Arts & Crafts: Shop for local arts and crafts at the many shops, studios, and private galleries dotted around the Islands that are open to visitors. Many artists display their wares in central galleries, one of which is located at Port Washington.
North Pender’s popular Farmer’s Market is held every Saturday from Easter to November at the Community Agricultural Hall. The market offers fresh produce, prepared foods, and locally made art and crafts. The Fall Fair is the biggest event of the year, held in the Community Agricultural Hall every August. The fair features displays, floral contests, activities for children, live entertainment, an art exhibition, and a dance. Regardless of the time of year, there’s always something happening on the Penders: craft fairs, poetry readings, book launches, gallery tours, theatrical events, and workshops, to mention a few.
Pender Island Portage, formerly the neck of land connecting today’s islands, had an ancient trail over which First Nations people portaged their canoes between Port Browning and Bedwell Harbour. First Nations people lived here from 2,000 to 6,000 years ago, calling the isthmus connecting the islands Helisen, meaning lying between. It was an encampment used for harvesting the food resources of nearby waters and beaches. Pioneer settlers later dragged their boats on skids for visits between the scattered island families, or to shorten the journey to Sidney by sail and row boat. In 1903 the Federal government dug the canal that today divides Pender Island.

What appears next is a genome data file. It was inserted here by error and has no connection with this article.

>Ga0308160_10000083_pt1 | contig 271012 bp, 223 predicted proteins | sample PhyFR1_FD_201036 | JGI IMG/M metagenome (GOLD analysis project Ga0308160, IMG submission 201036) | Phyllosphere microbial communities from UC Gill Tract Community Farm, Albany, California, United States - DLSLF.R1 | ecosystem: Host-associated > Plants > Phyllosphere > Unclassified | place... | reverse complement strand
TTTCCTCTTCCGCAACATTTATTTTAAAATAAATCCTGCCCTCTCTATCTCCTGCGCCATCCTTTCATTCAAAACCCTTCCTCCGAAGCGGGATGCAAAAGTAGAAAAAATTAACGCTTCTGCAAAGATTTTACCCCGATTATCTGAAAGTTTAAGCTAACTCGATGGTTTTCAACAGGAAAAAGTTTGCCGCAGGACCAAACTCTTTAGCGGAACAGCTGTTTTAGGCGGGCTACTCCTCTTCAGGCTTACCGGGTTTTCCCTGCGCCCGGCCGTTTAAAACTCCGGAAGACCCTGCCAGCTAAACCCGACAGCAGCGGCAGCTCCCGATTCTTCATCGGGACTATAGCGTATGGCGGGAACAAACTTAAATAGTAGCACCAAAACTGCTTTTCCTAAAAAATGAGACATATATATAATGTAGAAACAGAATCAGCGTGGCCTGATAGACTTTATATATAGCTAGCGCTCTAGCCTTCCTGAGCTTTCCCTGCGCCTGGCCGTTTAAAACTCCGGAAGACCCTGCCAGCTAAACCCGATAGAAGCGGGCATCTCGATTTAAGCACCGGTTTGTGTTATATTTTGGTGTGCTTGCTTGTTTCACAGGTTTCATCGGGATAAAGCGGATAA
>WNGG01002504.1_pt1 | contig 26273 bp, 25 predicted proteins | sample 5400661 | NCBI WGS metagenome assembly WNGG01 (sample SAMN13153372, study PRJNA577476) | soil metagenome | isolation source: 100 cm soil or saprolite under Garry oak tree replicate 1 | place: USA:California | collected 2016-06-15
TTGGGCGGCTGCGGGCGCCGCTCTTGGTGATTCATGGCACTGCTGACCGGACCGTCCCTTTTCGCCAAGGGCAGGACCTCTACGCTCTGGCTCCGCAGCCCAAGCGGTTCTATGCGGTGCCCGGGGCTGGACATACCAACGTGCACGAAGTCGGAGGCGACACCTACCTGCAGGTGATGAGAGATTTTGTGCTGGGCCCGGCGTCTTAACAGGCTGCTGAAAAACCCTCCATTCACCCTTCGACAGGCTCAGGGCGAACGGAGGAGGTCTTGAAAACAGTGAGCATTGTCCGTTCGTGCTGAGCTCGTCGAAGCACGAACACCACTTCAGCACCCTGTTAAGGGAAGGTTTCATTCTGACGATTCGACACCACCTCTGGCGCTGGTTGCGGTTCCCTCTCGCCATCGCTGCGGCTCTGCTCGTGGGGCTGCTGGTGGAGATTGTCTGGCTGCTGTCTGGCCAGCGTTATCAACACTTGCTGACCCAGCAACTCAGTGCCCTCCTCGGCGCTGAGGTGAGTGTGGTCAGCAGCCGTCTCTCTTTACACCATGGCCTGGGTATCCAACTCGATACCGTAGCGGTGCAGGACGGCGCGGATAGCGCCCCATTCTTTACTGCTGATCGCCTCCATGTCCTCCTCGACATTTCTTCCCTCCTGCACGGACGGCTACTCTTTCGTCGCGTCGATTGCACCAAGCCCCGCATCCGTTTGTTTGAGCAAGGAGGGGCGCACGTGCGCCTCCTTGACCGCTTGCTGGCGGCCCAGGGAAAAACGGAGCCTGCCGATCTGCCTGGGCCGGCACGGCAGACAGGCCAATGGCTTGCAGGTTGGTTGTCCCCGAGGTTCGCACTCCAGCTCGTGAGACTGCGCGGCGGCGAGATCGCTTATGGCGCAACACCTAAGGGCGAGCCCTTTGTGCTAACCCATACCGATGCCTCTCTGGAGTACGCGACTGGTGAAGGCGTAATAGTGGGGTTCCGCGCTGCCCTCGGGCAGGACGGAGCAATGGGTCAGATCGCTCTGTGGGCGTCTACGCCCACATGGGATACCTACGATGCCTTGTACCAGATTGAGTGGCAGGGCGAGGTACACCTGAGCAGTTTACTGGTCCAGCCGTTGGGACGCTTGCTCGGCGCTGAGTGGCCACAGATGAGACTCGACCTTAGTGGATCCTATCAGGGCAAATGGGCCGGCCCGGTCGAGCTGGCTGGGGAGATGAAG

In the summer, a Canadian Customs Port Office for air and sea craft operates on the wharf at Poets Cove Marina in Bedwell Harbour on South Pender Island. Boaters will find three marinas; Otter Bay Marina, Port Browning Marina, and Bedwell Harbour Marina, as well as government wharves at Hope Bay, Browning Harbour and Port Washington.
Kayaking: The Pender Islands offers hundreds of bays and beaches to explore along the 38 miles (61 km) of coastline. Kayakers wishing to paddle to the popular and easy-to-reach Beaumont Marine Park in Bedwell Harbour can launch from Medicine Beach on North Pender, and the government dock at Bedwell Bay on South Pender. Allow 30 minutes to make the 1-mile (1.6-km) paddle from either location.
For those who come with car-top or hand-carried boats, there are numerous places to launch in the Penders. Suitable locations include Grimmer Bay, Hope Bay, Port Browning, and Miracle Beach on North Pender Island, and Bedwell Harbour and Gowlland Point, at the foot of Craddock Road, on South Pender Island. Nearby paddle destinations include the western shores of Pender Island, and Portland and Prevost Islands, both of which boast marine parks. Ocean kayaking lessons and guides knowledgeable about local wildlife and waterfowl are available throughout the year.
Golf: Pender Island Golf & Country Club offers a 9-hole public golf course on Otter Bay Road, between Port Washington and the ferry terminal at Otter Bay. This Gulf Island Jewel offers four elevated tee boxes and affords expansive views of the challenging golf shots that lie ahead. The course is deceptively challenging, with 6 separate tees for the back nine, yet it is a great recreation destination course for all handicappers. Golf Vacations in British Columbia.
Hiking: Hiking trails cross Mt. Norman Park, Beaumont Marine Park, and Mt. Elizabeth Park, and trails can also be found at Prior Centennial Park, Mt. George, Mt. Menzies, Oak Bluffs, and the Magic Lake Estates.Hikers can explore many easy trails, but the most strenuous hike is the climb of Mount Norman. At Roesland, a footbridge leads out to a short trail and a viewpoint on the picturesque Roe Islet, and a trail through second-growth Douglas fir forest above Shingle Bay leads to Roe Lake.